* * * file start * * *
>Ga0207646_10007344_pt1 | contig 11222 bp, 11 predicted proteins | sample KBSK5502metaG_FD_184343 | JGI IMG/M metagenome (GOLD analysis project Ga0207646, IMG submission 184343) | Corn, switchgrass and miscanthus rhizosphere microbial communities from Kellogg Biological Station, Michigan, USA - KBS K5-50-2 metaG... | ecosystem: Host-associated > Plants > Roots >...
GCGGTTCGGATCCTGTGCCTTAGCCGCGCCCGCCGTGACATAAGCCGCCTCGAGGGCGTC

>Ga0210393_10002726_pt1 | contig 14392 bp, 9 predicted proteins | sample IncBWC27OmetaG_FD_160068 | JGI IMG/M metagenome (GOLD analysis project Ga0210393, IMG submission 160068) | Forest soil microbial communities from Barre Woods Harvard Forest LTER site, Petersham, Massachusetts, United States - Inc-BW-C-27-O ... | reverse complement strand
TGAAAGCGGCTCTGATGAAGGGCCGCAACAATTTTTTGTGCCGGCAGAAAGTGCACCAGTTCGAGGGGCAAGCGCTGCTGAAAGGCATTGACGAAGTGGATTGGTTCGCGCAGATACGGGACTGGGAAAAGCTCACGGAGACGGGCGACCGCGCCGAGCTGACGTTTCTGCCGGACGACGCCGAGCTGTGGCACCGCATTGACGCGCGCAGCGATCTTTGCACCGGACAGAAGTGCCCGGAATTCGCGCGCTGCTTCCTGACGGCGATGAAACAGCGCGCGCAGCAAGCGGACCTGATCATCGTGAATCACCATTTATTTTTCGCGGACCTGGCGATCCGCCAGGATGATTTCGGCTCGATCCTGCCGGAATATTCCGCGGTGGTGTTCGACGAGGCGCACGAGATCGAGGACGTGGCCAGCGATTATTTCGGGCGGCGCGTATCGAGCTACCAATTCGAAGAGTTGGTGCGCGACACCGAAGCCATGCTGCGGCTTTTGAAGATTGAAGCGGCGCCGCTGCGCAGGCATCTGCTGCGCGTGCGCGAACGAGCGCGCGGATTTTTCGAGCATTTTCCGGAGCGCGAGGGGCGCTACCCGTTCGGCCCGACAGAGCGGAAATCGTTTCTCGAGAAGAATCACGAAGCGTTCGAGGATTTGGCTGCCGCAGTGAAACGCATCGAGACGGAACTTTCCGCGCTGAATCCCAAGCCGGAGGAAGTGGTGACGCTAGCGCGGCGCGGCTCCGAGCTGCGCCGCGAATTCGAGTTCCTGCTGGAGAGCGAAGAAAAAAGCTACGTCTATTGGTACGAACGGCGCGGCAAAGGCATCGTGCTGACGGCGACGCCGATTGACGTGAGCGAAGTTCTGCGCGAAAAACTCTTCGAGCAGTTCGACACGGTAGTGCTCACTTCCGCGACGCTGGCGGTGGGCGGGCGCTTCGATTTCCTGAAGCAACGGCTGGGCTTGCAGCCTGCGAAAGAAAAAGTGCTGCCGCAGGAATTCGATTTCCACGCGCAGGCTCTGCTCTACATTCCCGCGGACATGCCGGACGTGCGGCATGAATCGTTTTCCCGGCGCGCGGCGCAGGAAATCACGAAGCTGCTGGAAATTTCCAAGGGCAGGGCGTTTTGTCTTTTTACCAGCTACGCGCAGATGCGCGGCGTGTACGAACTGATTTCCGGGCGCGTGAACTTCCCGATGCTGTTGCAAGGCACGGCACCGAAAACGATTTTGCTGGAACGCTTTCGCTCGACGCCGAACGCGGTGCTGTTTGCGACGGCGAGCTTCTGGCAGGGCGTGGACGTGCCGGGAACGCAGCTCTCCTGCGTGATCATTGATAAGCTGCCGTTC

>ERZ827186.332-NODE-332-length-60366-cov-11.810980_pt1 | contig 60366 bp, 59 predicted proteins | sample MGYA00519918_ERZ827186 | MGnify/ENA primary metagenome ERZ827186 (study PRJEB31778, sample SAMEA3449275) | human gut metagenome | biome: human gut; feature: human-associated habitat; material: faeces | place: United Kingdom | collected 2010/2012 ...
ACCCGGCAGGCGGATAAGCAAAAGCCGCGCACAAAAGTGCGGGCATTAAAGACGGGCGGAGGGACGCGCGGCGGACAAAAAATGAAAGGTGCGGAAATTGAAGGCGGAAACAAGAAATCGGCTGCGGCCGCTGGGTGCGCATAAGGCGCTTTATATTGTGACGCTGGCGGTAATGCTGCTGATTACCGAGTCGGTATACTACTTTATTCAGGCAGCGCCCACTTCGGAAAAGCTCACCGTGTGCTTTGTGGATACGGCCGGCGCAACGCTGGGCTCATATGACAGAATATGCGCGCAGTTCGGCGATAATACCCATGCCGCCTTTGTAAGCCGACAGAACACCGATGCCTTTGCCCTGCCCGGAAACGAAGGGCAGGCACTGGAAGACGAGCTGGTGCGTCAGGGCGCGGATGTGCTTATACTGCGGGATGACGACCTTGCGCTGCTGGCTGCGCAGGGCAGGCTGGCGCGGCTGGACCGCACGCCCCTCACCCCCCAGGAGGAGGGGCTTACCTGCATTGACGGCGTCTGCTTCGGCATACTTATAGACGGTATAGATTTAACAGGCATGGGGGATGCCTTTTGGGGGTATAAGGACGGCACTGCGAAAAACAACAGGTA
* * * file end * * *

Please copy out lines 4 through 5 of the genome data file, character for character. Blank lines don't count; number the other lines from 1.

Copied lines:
TGAAAGCGGCTCTGATGAAGGGCCGCAACAATTTTTTGTGCCGGCAGAAAGTGCACCAGTTCGAGGGGCAAGCGCTGCTGAAAGGCATTGACGAAGTGGATTGGTTCGCGCAGATACGGGACTGGGAAAAGCTCACGGAGACGGGCGACCGCGCCGAGCTGACGTTTCTGCCGGACGACGCCGAGCTGTGGCACCGCATTGACGCGCGCAGCGATCTTTGCACCGGACAGAAGTGCCCGGAATTCGCGCGCTGCTTCCTGACGGCGATGAAACAGCGCGCGCAGCAAGCGGACCTGATCATCGTGAATCACCATTTATTTTTCGCGGACCTGGCGATCCGCCAGGATGATTTCGGCTCGATCCTGCCGGAATATTCCGCGGTGGTGTTCGACGAGGCGCACGAGATCGAGGACGTGGCCAGCGATTATTTCGGGCGGCGCGTATCGAGCTACCAATTCGAAGAGTTGGTGCGCGACACCGAAGCCATGCTGCGGCTTTTGAAGATTGAAGCGGCGCCGCTGCGCAGGCATCTGCTGCGCGTGCGCGAACGAGCGCGCGGATTTTTCGAGCATTTTCCGGAGCGCGAGGGGCGCTACCCGTTCGGCCCGACAGAGCGGAAATCGTTTCTCGAGAAGAATCACGAAGCGTTCGAGGATTTGGCTGCCGCAGTGAAACGCATCGAGACGGAACTTTCCGCGCTGAATCCCAAGCCGGAGGAAGTGGTGACGCTAGCGCGGCGCGGCTCCGAGCTGCGCCGCGAATTCGAGTTCCTGCTGGAGAGCGAAGAAAAAAGCTACGTCTATTGGTACGAACGGCGCGGCAAAGGCATCGTGCTGACGGCGACGCCGATTGACGTGAGCGAAGTTCTGCGCGAAAAACTCTTCGAGCAGTTCGACACGGTAGTGCTCACTTCCGCGACGCTGGCGGTGGGCGGGCGCTTCGATTTCCTGAAGCAACGGCTGGGCTTGCAGCCTGCGAAAGAAAAAGTGCTGCCGCAGGAATTCGATTTCCACGCGCAGGCTCTGCTCTACATTCCCGCGGACATGCCGGACGTGCGGCATGAATCGTTTTCCCGGCGCGCGGCGCAGGAAATCACGAAGCTGCTGGAAATTTCCAAGGGCAGGGCGTTTTGTCTTTTTACCAGCTACGCGCAGATGCGCGGCGTGTACGAACTGATTTCCGGGCGCGTGAACTTCCCGATGCTGTTGCAAGGCACGGCACCGAAAACGATTTTGCTGGAACGCTTTCGCTCGACGCCGAACGCGGTGCTGTTTGCGACGGCGAGCTTCTGGCAGGGCGTGGACGTGCCGGGAACGCAGCTCTCCTGCGTGATCATTGATAAGCTGCCGTTC

>ERZ827186.332-NODE-332-length-60366-cov-11.810980_pt1 | contig 60366 bp, 59 predicted proteins | sample MGYA00519918_ERZ827186 | MGnify/ENA primary metagenome ERZ827186 (study PRJEB31778, sample SAMEA3449275) | human gut metagenome | biome: human gut; feature: human-associated habitat; material: faeces | place: United Kingdom | collected 2010/2012 ...